Rumelifeneri Castle

Rumelifeneri Castle, locally known as Rumeli Feneri Kalesi or Topçu Kalesi, lies in the village of the same name, on the Black Sea coast in the province of Istanbul in Turkey. It is named after the Rumeli Feneri (meaning Roman Lighthouse) that also gave the village its name.

Historical information about Rumelifeneri Castle is inconclusive. Sometimes it is stated to have first been built by the Genoese during the 15th century, or even earlier by the Byzantines. Most sources, however, state that it is was built by an unknown Greek engineer for the Ottoman Empire, around 1769. Later it was supposedly redesigned by French engineers; in 1783 by Toussaint, in 1785 by Latiffe-Clavé and in 1794 by Monnier.

The castle served as a battery, protecting the northern entrance to the Bosphorus strait from the Black Sea. The castle has a rectangular ground plan with 2 bevelled corners at the northern facade. The eastern and western walls are both equipped with an octagonal tower. The west tower was modified during the 20th century and its interior was fitted with concrete flooring and walls.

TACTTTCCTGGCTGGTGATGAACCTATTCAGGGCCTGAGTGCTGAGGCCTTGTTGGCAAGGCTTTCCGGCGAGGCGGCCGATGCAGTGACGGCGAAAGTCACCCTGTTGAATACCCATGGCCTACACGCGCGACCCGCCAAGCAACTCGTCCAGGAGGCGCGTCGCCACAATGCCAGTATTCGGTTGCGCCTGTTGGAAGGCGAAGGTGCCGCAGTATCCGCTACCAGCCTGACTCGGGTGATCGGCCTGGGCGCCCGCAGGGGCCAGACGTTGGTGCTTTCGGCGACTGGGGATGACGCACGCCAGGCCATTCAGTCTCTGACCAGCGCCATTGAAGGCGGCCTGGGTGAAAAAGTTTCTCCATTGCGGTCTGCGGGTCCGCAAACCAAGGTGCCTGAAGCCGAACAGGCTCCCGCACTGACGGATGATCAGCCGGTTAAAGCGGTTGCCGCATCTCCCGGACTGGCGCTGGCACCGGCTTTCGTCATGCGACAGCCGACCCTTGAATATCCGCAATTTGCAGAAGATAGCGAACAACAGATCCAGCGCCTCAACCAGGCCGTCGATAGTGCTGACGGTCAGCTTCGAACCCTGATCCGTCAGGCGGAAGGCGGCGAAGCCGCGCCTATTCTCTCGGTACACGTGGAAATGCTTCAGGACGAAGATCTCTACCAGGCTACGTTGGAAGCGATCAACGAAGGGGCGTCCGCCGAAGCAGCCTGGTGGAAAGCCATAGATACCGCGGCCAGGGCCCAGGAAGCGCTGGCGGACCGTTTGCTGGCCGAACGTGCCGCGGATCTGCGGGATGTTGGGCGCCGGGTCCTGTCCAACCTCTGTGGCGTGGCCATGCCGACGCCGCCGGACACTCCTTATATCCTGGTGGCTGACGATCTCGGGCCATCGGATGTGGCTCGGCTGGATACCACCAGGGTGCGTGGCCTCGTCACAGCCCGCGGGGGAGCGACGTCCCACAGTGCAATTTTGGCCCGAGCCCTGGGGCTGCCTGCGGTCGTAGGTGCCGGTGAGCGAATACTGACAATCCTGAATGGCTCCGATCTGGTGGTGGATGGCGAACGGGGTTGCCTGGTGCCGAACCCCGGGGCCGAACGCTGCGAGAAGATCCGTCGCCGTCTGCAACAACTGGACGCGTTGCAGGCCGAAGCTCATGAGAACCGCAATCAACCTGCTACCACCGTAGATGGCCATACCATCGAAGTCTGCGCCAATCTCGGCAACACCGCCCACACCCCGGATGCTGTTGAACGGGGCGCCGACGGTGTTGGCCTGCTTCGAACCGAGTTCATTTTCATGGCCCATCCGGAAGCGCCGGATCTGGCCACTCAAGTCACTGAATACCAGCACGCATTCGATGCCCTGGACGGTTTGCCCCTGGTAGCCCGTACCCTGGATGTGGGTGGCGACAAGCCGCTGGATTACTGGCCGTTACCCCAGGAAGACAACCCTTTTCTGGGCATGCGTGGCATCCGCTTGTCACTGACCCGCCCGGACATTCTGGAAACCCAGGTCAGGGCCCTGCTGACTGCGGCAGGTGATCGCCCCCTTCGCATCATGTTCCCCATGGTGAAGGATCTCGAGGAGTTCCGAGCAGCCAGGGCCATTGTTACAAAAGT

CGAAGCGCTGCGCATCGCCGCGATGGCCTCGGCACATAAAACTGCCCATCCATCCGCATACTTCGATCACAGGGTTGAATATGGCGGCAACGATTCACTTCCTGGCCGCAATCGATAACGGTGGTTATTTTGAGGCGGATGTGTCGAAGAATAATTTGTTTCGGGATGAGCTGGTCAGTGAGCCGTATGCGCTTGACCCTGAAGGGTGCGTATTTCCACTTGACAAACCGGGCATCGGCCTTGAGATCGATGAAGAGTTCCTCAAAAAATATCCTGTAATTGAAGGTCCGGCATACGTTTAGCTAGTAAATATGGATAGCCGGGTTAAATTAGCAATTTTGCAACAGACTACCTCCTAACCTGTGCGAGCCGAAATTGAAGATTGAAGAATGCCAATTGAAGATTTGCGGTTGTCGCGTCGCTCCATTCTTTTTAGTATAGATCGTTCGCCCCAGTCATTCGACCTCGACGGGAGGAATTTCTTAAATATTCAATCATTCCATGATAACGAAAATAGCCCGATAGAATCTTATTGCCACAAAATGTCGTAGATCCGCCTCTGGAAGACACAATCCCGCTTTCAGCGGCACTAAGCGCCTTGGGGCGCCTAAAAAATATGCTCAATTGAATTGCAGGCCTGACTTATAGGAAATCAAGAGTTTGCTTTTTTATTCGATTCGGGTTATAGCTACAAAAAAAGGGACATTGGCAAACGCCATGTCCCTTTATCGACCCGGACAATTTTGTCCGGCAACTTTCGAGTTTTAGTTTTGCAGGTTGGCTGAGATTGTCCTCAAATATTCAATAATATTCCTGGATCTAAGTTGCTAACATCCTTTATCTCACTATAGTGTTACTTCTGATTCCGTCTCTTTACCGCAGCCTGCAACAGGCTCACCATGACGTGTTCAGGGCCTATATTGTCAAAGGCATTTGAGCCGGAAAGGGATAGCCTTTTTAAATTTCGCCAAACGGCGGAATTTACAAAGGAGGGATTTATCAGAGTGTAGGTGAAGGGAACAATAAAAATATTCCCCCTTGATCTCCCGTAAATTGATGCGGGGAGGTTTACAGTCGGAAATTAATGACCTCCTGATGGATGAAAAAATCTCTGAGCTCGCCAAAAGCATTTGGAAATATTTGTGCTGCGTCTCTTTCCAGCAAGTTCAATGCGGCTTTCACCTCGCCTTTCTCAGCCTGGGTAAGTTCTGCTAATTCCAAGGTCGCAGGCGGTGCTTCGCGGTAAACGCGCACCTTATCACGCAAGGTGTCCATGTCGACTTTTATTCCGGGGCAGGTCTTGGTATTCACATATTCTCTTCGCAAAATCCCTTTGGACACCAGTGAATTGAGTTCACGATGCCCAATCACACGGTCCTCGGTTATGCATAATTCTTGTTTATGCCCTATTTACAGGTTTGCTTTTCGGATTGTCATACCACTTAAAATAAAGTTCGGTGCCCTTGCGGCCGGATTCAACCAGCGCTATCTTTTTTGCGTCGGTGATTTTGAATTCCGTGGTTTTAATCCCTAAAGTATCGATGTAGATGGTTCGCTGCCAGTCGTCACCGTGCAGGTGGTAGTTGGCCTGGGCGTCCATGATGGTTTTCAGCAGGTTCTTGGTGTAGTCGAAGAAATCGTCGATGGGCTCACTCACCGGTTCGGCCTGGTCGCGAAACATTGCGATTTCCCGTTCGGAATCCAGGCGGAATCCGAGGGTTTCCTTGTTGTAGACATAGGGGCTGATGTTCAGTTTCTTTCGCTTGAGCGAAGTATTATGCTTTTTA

At present Rumelifeneri Castle is freely accessible and, especially during weekends, it is a favorite spot for locals to relax and watch the waves crash on the rocks below the castle walls. A great castle on a very nice location.


Gallery

Rumelifeneri Castle

Rumelifeneri Castle, locally known as Rumeli Feneri Kalesi or Topçu Kalesi, lies in the village of the same name, on the Black Sea coast in the province of Istanbul in Turkey. It is named after the Rumeli Feneri (meaning Roman Lighthouse) that also gave the village its name.

Historical information about Rumelifeneri Castle is inconclusive. Sometimes it is stated to have first been built by the Genoese during the 15th century, or even earlier by the Byzantines. Most sources, however, state that it is was built by an unknown Greek engineer for the Ottoman Empire, around 1769. Later it was supposedly redesigned by French engineers; in 1783 by Toussaint, in 1785 by Latiffe-Clavé and in 1794 by Monnier.

The castle served as a battery, protecting the northern entrance to the Bosphorus strait from the Black Sea. The castle has a rectangular ground plan with 2 bevelled corners at the northern facade. The eastern and western walls are both equipped with an octagonal tower. The west tower was modified during the 20th century and its interior was fitted with concrete flooring and walls. 

At present Rumelifeneri Castle is freely accessible and, especially during weekends, it is a favorite spot for locals to relax and watch the waves crash on the rocks below the castle walls. A great castle on a very nice location.


Gallery